Canadian visitor dies while snorkelling in Bermuda


Police have identified a 62-year-old man who drowned in the waters off Bermuda earlier this week as a Canadian national – one of five visitors who have died at sea here this year, three of them while snorkelling.

Thomas Kyser, whose home address was not known, was taking part in what police described as a “snorkelling excursion” near North Rock when he lost consciousness while in the water at around 10 a.m. (local time) on Tuesday.

Kyser was rushed ashore and taken to hospital, where he was later pronounced dead.

Last week an 80-year-old cruise ship passenger, Stuart Rothfield, whose nationality was not released, was found floating in the sea off Dockyard at the island’s west end.

Police said the visitor is believed to have been snorkelling with a tour group before he was found in an unresponsive state.

In July, a 69-year-old visitor from California, Frank D’Angelo, was apparently snorkelling in a cove at Horseshoe Beach when he lost consciousness and died.

A month earlier, Tom Power, 81, an American restaurateur from Williamsburg, Virginia, died after getting into difficulty while swimming off the south shore.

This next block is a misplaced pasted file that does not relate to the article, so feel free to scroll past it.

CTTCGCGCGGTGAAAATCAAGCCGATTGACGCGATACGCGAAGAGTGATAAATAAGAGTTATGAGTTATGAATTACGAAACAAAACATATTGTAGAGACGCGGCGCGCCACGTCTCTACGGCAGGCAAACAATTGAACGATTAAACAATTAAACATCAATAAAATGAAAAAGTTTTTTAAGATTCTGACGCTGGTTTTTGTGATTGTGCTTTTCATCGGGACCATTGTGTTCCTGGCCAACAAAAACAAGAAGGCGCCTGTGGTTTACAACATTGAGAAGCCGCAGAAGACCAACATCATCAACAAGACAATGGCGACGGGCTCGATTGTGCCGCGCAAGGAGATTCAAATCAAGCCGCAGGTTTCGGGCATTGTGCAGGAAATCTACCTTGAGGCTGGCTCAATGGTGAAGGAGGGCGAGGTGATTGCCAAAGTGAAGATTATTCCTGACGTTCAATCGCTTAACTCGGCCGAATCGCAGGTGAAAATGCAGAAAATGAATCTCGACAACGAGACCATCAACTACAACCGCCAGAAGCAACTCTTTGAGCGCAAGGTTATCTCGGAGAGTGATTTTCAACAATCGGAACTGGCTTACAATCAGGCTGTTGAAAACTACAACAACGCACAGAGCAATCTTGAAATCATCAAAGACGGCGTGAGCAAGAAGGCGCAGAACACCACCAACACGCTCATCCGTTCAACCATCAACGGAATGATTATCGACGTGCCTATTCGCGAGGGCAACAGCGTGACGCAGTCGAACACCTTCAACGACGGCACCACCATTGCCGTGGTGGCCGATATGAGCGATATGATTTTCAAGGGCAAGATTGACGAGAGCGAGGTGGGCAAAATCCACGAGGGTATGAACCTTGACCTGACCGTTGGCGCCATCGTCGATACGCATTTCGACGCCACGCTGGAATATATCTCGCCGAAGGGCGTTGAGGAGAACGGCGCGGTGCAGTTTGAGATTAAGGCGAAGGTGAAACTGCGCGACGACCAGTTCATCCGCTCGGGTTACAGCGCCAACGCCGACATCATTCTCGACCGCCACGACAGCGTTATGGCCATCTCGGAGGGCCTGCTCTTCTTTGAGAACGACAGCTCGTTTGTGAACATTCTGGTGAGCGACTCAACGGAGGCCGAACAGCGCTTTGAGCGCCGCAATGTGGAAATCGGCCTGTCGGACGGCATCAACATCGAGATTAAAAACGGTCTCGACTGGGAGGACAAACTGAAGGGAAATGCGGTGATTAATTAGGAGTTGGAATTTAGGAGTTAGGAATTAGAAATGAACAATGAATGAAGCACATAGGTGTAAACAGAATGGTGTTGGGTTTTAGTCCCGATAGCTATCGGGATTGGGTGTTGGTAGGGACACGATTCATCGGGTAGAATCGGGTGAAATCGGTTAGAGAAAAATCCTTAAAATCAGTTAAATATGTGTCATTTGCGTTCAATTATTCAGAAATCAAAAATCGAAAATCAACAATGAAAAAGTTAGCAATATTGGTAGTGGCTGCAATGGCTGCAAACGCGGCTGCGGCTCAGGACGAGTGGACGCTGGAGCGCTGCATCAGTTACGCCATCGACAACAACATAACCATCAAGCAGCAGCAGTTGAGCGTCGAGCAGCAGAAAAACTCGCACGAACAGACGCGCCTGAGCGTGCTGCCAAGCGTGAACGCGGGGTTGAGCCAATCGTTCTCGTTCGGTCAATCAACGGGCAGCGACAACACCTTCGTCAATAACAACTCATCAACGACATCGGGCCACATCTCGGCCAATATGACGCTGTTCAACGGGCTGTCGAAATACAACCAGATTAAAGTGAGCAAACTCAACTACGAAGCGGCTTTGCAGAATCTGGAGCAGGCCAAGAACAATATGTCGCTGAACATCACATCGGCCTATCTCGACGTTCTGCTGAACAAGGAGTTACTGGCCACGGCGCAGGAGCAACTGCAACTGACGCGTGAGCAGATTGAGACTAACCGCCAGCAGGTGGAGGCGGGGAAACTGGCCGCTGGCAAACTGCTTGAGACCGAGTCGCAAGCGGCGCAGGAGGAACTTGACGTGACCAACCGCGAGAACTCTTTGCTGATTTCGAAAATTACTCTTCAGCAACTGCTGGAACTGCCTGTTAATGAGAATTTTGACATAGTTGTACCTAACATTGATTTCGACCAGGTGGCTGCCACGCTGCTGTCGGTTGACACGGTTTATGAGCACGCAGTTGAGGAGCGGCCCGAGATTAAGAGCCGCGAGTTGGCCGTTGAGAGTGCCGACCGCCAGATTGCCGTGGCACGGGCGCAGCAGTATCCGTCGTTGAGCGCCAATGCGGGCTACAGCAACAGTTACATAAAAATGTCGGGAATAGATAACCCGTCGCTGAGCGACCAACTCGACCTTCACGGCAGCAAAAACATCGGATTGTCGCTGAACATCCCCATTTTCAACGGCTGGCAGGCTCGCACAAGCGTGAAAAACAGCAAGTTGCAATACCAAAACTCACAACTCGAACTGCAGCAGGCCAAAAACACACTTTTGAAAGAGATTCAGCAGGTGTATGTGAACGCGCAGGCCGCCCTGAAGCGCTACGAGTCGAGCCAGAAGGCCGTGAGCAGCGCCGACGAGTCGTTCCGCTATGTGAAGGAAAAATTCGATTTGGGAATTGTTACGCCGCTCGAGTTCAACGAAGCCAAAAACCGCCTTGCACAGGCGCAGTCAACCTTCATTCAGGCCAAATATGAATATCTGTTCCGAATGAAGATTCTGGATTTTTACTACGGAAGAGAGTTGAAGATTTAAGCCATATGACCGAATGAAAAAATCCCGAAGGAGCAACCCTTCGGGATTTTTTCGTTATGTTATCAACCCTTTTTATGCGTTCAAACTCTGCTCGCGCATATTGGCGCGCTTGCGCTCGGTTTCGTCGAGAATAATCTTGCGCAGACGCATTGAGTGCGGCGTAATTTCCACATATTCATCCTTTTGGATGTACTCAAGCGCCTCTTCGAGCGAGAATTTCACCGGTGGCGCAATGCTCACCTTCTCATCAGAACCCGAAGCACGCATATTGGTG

At the start of June, Mary Elizabeth McKee, 62, from New Zealand, died when she was thrown overboard in a boating accident in Hamilton Harbour. Her 69-year-old husband was seriously injured in the crash.

The couple was in Bermuda to support the Emirates Team New Zealand boat which went on to win sailing’s prestigious America’s Cup after beating Oracle Team USA, the defenders, in the final.

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  1. The common denominator in all of the accident seem to be age. They may have had a pre exciting medical condition. The diving schools and a like need to advise partisapant accordingly.

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